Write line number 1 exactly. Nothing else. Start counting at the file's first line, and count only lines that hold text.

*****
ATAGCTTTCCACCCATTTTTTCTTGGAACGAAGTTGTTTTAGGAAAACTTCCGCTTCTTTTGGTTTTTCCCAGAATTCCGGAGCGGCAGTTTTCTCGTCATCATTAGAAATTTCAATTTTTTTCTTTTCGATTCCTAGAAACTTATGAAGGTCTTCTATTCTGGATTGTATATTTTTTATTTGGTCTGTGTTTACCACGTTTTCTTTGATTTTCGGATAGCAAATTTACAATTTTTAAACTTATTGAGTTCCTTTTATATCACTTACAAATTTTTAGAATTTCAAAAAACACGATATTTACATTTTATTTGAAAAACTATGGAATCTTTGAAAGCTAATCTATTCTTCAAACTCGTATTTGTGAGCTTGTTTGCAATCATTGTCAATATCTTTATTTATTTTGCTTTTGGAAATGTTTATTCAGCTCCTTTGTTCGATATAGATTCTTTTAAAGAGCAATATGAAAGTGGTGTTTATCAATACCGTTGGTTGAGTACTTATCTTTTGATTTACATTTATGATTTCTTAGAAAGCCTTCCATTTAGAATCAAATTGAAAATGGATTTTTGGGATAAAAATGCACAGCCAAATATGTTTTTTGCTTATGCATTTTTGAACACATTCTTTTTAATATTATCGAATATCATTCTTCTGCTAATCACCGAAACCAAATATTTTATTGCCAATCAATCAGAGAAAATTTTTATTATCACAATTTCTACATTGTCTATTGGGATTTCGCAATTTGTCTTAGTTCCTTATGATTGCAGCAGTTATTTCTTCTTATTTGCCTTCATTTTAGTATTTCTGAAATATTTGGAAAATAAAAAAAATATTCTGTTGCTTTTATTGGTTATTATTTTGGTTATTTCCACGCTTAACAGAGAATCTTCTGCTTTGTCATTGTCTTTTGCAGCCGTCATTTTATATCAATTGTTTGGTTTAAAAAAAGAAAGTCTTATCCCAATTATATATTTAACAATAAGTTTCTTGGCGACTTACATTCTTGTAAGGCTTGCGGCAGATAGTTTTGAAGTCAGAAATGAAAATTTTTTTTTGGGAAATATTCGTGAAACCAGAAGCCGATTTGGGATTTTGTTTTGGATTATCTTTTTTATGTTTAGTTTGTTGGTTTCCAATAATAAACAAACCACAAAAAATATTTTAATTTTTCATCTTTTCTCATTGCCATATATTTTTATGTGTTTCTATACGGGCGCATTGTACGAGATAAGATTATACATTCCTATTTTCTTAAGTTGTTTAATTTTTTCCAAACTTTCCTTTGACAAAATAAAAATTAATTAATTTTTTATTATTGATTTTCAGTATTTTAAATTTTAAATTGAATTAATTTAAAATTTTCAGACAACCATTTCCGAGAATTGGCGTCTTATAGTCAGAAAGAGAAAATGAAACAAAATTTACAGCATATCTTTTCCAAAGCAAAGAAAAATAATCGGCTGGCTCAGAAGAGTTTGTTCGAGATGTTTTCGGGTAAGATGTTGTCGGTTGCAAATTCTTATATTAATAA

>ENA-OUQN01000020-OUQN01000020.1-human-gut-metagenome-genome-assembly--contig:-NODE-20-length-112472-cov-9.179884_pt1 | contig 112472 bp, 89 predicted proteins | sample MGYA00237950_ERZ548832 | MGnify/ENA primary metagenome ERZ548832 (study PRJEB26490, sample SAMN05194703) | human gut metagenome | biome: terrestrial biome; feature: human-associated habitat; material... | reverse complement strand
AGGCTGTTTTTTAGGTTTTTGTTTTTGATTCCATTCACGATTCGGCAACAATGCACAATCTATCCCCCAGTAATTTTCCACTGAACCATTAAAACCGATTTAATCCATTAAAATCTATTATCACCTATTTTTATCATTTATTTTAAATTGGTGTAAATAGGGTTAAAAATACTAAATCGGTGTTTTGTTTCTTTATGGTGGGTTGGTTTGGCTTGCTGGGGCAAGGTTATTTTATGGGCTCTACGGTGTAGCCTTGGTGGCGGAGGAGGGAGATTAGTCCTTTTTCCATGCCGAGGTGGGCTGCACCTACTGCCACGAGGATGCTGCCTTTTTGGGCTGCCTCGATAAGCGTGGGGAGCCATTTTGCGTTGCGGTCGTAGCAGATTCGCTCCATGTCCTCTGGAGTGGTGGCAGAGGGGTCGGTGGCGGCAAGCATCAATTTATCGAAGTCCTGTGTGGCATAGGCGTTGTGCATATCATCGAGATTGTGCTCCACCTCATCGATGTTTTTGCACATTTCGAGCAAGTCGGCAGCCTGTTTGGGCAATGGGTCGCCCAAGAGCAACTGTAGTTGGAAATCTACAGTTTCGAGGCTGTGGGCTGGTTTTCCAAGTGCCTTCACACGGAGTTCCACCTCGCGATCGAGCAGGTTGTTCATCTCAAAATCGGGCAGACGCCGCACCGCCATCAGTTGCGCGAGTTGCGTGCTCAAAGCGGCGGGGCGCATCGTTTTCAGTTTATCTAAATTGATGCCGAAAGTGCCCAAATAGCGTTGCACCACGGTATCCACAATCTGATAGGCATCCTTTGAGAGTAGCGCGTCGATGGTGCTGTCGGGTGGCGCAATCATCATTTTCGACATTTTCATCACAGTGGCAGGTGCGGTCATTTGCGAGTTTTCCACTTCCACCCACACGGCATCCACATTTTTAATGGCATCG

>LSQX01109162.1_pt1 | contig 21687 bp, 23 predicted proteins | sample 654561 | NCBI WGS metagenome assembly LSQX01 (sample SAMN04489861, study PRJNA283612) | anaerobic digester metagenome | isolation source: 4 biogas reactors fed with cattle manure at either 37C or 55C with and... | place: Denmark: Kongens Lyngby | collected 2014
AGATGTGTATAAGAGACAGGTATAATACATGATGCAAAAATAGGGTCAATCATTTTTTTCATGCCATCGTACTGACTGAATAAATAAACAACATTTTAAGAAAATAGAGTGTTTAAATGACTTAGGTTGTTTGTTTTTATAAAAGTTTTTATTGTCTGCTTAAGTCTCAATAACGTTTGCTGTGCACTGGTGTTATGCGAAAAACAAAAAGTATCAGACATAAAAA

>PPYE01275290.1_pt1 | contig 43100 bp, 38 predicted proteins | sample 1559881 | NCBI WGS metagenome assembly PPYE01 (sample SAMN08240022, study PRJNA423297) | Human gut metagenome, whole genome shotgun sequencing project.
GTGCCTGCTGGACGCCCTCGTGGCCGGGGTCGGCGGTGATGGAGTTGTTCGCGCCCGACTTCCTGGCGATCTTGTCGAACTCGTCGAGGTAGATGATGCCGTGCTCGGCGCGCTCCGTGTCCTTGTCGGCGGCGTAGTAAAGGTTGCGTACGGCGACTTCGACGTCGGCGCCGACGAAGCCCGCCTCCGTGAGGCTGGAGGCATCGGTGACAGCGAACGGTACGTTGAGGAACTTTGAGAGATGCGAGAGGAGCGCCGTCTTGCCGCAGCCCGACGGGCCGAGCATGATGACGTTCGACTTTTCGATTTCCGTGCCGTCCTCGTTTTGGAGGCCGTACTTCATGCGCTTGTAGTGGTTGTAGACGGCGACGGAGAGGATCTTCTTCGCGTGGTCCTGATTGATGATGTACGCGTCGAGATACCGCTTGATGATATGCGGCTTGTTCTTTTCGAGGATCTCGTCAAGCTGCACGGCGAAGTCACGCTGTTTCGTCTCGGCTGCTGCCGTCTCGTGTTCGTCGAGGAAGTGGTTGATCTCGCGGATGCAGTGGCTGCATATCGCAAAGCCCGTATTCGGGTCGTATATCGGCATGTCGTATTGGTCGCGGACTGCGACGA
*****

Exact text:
ATAGCTTTCCACCCATTTTTTCTTGGAACGAAGTTGTTTTAGGAAAACTTCCGCTTCTTTTGGTTTTTCCCAGAATTCCGGAGCGGCAGTTTTCTCGTCATCATTAGAAATTTCAATTTTTTTCTTTTCGATTCCTAGAAACTTATGAAGGTCTTCTATTCTGGATTGTATATTTTTTATTTGGTCTGTGTTTACCACGTTTTCTTTGATTTTCGGATAGCAAATTTACAATTTTTAAACTTATTGAGTTCCTTTTATATCACTTACAAATTTTTAGAATTTCAAAAAACACGATATTTACATTTTATTTGAAAAACTATGGAATCTTTGAAAGCTAATCTATTCTTCAAACTCGTATTTGTGAGCTTGTTTGCAATCATTGTCAATATCTTTATTTATTTTGCTTTTGGAAATGTTTATTCAGCTCCTTTGTTCGATATAGATTCTTTTAAAGAGCAATATGAAAGTGGTGTTTATCAATACCGTTGGTTGAGTACTTATCTTTTGATTTACATTTATGATTTCTTAGAAAGCCTTCCATTTAGAATCAAATTGAAAATGGATTTTTGGGATAAAAATGCACAGCCAAATATGTTTTTTGCTTATGCATTTTTGAACACATTCTTTTTAATATTATCGAATATCATTCTTCTGCTAATCACCGAAACCAAATATTTTATTGCCAATCAATCAGAGAAAATTTTTATTATCACAATTTCTACATTGTCTATTGGGATTTCGCAATTTGTCTTAGTTCCTTATGATTGCAGCAGTTATTTCTTCTTATTTGCCTTCATTTTAGTATTTCTGAAATATTTGGAAAATAAAAAAAATATTCTGTTGCTTTTATTGGTTATTATTTTGGTTATTTCCACGCTTAACAGAGAATCTTCTGCTTTGTCATTGTCTTTTGCAGCCGTCATTTTATATCAATTGTTTGGTTTAAAAAAAGAAAGTCTTATCCCAATTATATATTTAACAATAAGTTTCTTGGCGACTTACATTCTTGTAAGGCTTGCGGCAGATAGTTTTGAAGTCAGAAATGAAAATTTTTTTTTGGGAAATATTCGTGAAACCAGAAGCCGATTTGGGATTTTGTTTTGGATTATCTTTTTTATGTTTAGTTTGTTGGTTTCCAATAATAAACAAACCACAAAAAATATTTTAATTTTTCATCTTTTCTCATTGCCATATATTTTTATGTGTTTCTATACGGGCGCATTGTACGAGATAAGATTATACATTCCTATTTTCTTAAGTTGTTTAATTTTTTCCAAACTTTCCTTTGACAAAATAAAAATTAATTAATTTTTTATTATTGATTTTCAGTATTTTAAATTTTAAATTGAATTAATTTAAAATTTTCAGACAACCATTTCCGAGAATTGGCGTCTTATAGTCAGAAAGAGAAAATGAAACAAAATTTACAGCATATCTTTTCCAAAGCAAAGAAAAATAATCGGCTGGCTCAGAAGAGTTTGTTCGAGATGTTTTCGGGTAAGATGTTGTCGGTTGCAAATTCTTATATTAATAA